The sudden arrival of the pandemic has brought about radical changes in real estate in Cyprus, accelerating both developments and trends in the sector.
Speaking about the Cypriot and Greek economies at the sixth London Business Summit of the Economist, held last month at the London Stock Exchange, director of Imperio and deputy president of the Cyprus Land and Building Developers Association Yiannis Misirlis stressed that the pandemic has acted as an accelerator in the real estate sector in Cyprus. It has contributed substantially to the adoption of significant international trends that would otherwise have taken several years to be introduced in the Cypriot real estate market, as real estate constitutes one of the less innovative areas of business.
Analysing the new information in the sector, Misirlis referred to the new trends that Cypriot property development companies should focus on in the coming years.
A key factor for the future sustainability and profitability of companies operating in the real estate sector is the integration of environmental elements in their future projects, as the construction of ‘green’ buildings has been gaining more and more ground in the last few years.
Buildings with a high carbon footprint have now increased operational and maintenance costs as well as high insurance costs, and in the future they will also face financing problems, as investors, tenants and banking institutions increasingly turn to sustainable construction.
At the same time, the creation of office spaces – especially sustainable ones – is a field with many possibilities for activity in Cyprus. Even though working from home has reduced the demand for office space abroad, in Cyprus the picture is completely different.
“Precisely because the weather in Cyprus is extremely nice and the cities are not densely populated, there is great interest from companies that wish to transfer their headquarters to Cyprus or open regional offices,” said Imperio’s director.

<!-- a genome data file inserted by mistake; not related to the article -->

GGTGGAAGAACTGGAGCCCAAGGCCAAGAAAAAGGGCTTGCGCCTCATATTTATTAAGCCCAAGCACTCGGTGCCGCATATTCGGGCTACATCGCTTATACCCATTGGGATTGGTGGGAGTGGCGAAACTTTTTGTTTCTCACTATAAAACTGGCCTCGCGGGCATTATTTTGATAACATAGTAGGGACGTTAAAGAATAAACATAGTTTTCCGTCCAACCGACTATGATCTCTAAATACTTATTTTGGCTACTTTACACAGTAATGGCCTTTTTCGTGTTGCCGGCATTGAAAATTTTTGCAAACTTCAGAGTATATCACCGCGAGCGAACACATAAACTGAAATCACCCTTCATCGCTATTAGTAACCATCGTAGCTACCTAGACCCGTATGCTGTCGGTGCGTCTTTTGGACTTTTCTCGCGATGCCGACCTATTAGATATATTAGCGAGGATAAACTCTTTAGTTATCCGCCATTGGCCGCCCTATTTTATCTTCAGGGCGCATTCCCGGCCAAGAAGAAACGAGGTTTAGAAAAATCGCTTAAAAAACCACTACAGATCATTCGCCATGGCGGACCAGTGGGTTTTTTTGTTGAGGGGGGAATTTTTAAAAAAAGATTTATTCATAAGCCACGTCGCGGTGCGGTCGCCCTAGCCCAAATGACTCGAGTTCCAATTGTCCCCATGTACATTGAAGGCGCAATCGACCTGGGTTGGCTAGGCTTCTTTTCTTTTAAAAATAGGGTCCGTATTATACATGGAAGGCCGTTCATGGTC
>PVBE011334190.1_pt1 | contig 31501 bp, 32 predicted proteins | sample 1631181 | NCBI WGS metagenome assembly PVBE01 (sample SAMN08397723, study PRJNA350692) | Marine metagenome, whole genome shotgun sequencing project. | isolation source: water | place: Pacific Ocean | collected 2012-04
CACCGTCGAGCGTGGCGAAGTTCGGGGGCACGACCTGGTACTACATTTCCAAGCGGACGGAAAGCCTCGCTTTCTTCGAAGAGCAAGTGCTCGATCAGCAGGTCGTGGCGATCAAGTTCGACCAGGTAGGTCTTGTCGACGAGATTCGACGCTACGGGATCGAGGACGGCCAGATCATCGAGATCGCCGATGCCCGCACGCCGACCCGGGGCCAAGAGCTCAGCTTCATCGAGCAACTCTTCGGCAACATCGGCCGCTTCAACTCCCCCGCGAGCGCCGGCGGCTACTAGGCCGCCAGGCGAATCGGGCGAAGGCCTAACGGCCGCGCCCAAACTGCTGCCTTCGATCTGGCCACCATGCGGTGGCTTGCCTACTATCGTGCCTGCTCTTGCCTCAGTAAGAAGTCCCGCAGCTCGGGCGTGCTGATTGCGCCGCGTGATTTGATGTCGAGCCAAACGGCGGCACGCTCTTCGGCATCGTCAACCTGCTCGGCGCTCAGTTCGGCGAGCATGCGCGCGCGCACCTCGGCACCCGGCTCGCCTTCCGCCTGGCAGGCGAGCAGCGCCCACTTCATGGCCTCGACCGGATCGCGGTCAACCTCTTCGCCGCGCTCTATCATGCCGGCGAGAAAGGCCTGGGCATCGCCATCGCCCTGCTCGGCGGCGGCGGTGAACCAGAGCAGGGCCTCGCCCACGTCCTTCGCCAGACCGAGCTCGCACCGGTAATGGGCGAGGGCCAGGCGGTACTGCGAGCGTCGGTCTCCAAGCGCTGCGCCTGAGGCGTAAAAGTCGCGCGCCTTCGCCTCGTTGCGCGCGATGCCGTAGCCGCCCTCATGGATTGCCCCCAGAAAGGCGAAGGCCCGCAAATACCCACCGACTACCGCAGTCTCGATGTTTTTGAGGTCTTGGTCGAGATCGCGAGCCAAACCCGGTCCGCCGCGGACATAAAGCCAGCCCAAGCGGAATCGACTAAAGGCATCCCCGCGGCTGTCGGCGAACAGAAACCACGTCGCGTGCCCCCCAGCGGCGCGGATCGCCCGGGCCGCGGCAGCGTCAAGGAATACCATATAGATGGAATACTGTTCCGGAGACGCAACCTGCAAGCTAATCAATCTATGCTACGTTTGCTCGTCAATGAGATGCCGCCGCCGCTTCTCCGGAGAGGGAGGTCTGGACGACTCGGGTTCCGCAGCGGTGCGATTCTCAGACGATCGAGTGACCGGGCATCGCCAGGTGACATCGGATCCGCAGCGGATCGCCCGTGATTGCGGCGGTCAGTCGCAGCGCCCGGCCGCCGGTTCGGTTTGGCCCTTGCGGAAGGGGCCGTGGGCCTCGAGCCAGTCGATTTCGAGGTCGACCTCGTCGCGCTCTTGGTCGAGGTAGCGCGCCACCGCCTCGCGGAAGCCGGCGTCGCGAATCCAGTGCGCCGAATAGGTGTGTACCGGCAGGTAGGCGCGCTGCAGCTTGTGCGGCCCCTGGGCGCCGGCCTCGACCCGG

The field of student housing appears to be a similar case. According to Misirlis, it offers great opportunities for real estate developers, especially in Nicosia and Limassol, where large university institutions are located.
He predicts that with the end of the pandemic and the return of students to halls, there will be a shortage of student accommodation.
The consequences of war
Referring to the war in Ukraine, Misirlis said it would have an impact on the real estate sector, both at the European level and in Cyprus.
“Cyprus real estate managed to reduce its dependence on the Russian market due to the pandemic. What is particularly worrying is not the impact of the war on finding buyers, but the impact of the war on the world economy, such as inflationary pressures and the rise of interest rates and prices on oil and raw materials,” he pointed out, adding that the real challenge is to keep construction costs at controlled levels.
In conclusion, Misirlis stressed that property developers, investors and all those that are active in real estate should show flexibility and adapt to the new situation.
“Those who ignore the dictates of time will face great risks and reduced profits, while projects that do not keep up with current trends will be considered obsolete and will hardly be chosen by buyers and tenants,” he concluded.
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